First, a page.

The best way to describe West Cliffs is that it looks like a links course and but doesn’t quite play like one in the way we would know a links course. It’s completely sand based with hard, fast fairways and greens, a multitude of tees to suit each handicap and a variety of uphill and downhill holes which utilise the natural landscape perfectly. Interestingly, rather than use coloured tees, West Cliffs have used numbered tees and advise that players with different handicaps play from different numbered tees. Of course it’s the equivalent of playing from the yellow, green or white tees here at home but the numbered system seems to take some of the stigma out of it and perhaps it will encourage golfers to play the appropriate tees for their ability, play in a reasonable time and hopefully enjoy the game more?
So how does the course play and compare? Simply put it’s an absolute joy. It was a little soft around the edges as it was just opened but these spots will toughen up as the weeks pass and it plays like a dream. The undulations in the fairways make it very interesting and even though your reporter managed to hole an uphill 160-yard shot from the fairway on the 4th (thanks Clubs to Hire) it was a challenge to select the right shot and make it stick. Green shaping and slopes make for very tricky pin positions and as the greens are built to run quite fast you would ideally like to be coming in with a mid to short iron.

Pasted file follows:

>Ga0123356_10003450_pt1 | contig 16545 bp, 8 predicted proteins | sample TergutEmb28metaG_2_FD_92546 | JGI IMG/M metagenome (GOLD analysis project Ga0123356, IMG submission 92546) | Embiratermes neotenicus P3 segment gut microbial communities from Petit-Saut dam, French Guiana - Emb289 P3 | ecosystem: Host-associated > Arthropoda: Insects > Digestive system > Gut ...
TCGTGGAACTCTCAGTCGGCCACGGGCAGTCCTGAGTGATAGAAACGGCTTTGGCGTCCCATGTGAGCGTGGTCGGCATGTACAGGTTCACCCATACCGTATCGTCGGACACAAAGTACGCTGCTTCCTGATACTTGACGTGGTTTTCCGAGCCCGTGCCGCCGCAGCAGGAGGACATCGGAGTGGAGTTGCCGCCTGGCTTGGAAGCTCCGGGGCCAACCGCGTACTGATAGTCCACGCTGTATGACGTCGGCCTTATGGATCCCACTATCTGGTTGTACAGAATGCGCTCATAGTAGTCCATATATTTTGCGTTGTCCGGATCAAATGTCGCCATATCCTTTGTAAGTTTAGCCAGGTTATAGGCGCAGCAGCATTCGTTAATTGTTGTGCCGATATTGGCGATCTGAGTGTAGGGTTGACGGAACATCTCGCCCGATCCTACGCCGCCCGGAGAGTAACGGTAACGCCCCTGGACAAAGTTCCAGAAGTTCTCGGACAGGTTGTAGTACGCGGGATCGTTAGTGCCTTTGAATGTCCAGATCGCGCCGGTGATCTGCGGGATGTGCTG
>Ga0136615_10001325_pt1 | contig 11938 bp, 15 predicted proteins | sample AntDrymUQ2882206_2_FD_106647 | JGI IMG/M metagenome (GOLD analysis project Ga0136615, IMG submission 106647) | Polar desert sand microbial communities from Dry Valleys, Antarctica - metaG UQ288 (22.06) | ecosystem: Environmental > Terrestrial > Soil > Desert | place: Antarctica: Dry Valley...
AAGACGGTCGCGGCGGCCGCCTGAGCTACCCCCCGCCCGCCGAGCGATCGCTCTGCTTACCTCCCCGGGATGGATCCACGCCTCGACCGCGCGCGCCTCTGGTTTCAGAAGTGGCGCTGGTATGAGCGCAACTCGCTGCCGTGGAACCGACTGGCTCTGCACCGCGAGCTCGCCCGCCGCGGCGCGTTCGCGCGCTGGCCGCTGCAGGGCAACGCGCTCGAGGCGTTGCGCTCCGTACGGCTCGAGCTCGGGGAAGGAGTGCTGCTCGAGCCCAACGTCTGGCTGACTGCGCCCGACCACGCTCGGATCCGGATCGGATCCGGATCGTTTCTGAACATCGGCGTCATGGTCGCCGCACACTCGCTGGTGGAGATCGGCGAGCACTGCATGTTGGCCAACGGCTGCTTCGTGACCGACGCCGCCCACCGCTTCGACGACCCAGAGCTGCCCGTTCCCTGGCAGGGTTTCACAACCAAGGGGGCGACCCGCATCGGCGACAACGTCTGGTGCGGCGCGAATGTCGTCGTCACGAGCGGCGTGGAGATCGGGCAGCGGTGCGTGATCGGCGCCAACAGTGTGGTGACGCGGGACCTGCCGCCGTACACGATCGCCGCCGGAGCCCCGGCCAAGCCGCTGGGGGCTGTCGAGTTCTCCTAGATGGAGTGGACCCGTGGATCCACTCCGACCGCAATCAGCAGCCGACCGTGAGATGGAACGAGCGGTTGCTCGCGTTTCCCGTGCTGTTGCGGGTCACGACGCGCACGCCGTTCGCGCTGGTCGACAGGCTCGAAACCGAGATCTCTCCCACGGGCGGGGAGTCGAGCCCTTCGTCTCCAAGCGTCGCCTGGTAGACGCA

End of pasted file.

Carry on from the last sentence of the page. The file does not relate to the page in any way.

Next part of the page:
So strategy is all important at West Cliffs, a point that became more evident as the holes ticked but was particularly to the fore on the dog leg 9th, a short par 4 (300 metres), where Dye created something a little bit special. From the elevated tee box you can play directly across the water (all carry) to the green, but the strategic shot is to take 5-iron down the right hand side of the dog leg and then play a gentle mid iron to the green. If you take on the drive you can end up wet, or in one of the cavernous bunkers that line the left hand side of the fairway and from which you’ll need a fire brigade to escape! If you manage to hit the green from the tee there are numerous bunkers waiting for you greenside so while we’d all like to think we can reach, perhaps common sense should prevail?
There are, as you’d expect from the name, some spectacular views from all over the course but with the course set some 500 metres back from the cliff edge for nature preservation reasons you don’t get the Old Head style clifftop experience. That said, you can see plenty of the ocean from most tee boxes and with the elevation changes you’re up and down the hills aplenty with lots of photos opportunities.
The back nine is where the course really gets going and the closing stretch from 16-18 are marvellous. It’s hard to imagine that the entire landscape had once been lined with trees but when you venture off line you can see the stumps and holes where trees used to be but the natural topography has been maintained so there is a really natural flow to the course.
As for a signature hole, it’s really quite tough to call. Visually it would be hard to beat the 7th 10th and 18th tee shots but really the 5th, 9th 16th and 17th are the contenders for me. You’’ll have to visit and pick one for yourself.
This article is taken from the August edition of Irish Golfer Magazine. To read it digitally free of charge just CLICK HERE